Frog Feature: the horned frog

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    You see it at games, on bumper stickers and t-shirts and in family photos. It’s the TCU Horned Frog.

    The first horned frog appearance was on the cover of the first AddRan yearbook in 1897. By 1915, the mascot made its way onto the first TCU seal. In 1979, the mascot was renamed from Addy the All-American Frog to Super Frog.

    Addison Clark Jr., one of the founders of the TCU athletic program, suited up in a costume to play rough and tumble with the students. Clark was influential in the selection of the name “Horned Frog,” recognizing the useful little lizard as a typical reptile of the Southwest and was common on the Waco campus. The Horned Frog, actually a lizard, has been the university mascot longer than TCU has been the university’s name.

    The scientific name for this Texas reptile is phrynosoma cornutum; in Greek, phrynos means “a toad” and soma means “body”; in Latin, cornutus means “horned.” Their primary diet is red harvester ants; they like to eat 80 to 100 a day. Unfortunately, red ants are falling victim to insecticides and to more aggressive fire ants in much of Texas.

    Horned Frogs, typically three to five inches long, are cold-blooded animals. They have an unusual pineal gland, resembling a “third eye” on the top of the head, which zoologists believe is part of their system of thermoregulation, the ability of an organism to keep its body temperature within certain boundaries.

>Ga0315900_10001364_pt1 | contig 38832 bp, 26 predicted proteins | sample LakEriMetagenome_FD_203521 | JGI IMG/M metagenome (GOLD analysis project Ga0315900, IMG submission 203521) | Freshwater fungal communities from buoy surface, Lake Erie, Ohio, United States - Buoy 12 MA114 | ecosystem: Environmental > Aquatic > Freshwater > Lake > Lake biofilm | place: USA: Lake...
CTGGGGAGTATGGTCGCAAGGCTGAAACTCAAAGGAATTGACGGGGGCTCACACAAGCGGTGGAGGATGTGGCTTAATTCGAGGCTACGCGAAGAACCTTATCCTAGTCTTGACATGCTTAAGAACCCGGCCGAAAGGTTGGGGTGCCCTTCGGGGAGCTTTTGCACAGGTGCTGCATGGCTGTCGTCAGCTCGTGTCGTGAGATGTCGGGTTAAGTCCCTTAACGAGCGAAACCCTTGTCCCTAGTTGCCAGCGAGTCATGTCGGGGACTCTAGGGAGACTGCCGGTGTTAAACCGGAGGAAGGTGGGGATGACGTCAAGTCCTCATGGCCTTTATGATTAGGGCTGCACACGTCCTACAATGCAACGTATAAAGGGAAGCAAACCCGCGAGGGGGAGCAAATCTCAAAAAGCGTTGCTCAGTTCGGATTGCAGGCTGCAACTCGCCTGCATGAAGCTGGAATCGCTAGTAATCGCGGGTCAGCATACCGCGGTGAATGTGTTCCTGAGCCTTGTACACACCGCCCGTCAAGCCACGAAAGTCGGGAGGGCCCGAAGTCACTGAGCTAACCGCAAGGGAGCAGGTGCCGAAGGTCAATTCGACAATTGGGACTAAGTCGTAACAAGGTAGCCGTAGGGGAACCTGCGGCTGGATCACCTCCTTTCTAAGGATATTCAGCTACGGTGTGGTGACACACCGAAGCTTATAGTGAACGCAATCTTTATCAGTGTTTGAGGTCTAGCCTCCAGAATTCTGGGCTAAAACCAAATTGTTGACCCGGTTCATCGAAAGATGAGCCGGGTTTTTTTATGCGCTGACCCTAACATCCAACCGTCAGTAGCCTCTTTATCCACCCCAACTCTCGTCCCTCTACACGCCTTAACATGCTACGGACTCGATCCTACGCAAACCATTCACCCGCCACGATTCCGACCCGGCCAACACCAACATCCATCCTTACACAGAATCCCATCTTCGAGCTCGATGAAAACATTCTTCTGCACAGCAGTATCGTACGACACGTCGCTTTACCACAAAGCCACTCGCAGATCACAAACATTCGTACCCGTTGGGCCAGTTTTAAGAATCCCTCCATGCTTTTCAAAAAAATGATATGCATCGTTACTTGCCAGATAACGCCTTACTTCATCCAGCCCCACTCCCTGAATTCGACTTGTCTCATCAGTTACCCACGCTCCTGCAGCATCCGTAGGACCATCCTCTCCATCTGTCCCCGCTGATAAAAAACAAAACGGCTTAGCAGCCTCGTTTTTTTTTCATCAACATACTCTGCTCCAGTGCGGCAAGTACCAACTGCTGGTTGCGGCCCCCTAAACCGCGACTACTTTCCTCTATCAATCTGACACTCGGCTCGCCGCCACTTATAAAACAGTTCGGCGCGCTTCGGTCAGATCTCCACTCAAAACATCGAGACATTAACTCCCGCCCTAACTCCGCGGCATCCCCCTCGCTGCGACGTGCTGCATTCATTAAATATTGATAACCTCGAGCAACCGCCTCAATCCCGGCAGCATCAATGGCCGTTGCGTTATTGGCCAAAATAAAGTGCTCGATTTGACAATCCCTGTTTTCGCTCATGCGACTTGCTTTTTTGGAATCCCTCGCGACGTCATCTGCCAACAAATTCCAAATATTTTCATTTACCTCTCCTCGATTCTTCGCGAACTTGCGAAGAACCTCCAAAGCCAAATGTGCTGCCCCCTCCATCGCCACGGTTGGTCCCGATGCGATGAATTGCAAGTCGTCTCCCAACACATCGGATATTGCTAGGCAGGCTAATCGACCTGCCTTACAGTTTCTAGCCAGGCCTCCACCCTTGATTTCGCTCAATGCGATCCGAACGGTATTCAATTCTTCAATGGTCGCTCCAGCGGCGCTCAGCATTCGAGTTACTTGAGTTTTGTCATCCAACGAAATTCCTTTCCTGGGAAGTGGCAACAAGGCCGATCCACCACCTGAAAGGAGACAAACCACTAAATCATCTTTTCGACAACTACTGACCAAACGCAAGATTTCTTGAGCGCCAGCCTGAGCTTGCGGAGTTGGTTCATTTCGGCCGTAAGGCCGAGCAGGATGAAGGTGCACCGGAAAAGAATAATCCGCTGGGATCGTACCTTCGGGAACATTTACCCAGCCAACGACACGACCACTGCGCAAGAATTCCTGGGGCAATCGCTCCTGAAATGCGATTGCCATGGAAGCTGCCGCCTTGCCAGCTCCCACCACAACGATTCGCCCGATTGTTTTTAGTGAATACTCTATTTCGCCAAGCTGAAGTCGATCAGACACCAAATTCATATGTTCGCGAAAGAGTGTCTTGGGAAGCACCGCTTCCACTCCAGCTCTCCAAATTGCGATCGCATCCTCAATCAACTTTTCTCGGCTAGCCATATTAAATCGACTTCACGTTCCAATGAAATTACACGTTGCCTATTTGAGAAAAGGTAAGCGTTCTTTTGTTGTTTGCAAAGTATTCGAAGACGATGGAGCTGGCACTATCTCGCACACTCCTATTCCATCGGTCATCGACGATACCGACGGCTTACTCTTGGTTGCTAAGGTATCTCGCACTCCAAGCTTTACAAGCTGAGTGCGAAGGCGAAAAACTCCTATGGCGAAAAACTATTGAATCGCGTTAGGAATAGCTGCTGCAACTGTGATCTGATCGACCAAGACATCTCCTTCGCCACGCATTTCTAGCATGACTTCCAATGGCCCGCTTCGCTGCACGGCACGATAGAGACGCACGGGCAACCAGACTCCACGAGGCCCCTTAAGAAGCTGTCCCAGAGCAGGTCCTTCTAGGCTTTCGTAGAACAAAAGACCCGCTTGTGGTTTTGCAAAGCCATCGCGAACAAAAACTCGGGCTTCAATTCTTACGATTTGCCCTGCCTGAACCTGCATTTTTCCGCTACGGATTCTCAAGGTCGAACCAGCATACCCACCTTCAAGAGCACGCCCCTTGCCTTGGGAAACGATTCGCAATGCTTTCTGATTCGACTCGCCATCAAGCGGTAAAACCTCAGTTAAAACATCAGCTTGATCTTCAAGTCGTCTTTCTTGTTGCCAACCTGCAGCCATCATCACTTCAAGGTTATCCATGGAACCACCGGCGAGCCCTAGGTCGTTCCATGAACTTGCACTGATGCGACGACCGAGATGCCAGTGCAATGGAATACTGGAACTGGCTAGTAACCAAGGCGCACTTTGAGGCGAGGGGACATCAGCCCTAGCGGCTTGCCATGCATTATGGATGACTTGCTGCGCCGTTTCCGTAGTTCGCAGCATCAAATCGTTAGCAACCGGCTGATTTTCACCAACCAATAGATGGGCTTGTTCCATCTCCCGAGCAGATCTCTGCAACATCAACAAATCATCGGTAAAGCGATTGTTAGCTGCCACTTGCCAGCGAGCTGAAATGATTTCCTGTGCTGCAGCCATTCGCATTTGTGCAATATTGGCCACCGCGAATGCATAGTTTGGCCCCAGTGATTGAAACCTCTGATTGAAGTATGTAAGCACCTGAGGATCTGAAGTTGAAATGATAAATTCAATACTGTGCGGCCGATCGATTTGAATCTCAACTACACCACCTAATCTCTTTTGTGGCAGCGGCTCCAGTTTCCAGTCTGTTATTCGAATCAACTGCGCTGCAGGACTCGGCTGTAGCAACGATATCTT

When angered or frightened the horned frog can squirt a fine, four-foot stream of blood from its eyes. The horned frog was named the State Reptile of Texas in 1992.

    In stories of Native Americans in the Southwest, horned frogs are depicted as ancient, powerful and respected. Archaeologists find horned frogs on petroglyphs, pottery and other crafts painted hundreds of years before Columbus set sail for America. In some parts of Mexico, folklore persists that these creatures that weep tears of blood are sacred.

    In California, Texas and other states, horned lizards are deemed threatened and given state protection, although none are on the federal endangered species list. The Texas horned lizard has declined in about 30 percent of its habitat, though there is some indication it may be making a comeback. The decline is usually blamed on development and destruction of their habitat, which is in the arid regions of West Texas and the rest of the Southwest, the spread of non-native South American ants that compete and war with the harvester ant and the overuse of pesticides, which kill harvester ants.

    This is our beloved horned frog, the creature we cheer and whose name we share. Know him, love him and yell for all to hear “Go Horned Frogs!”

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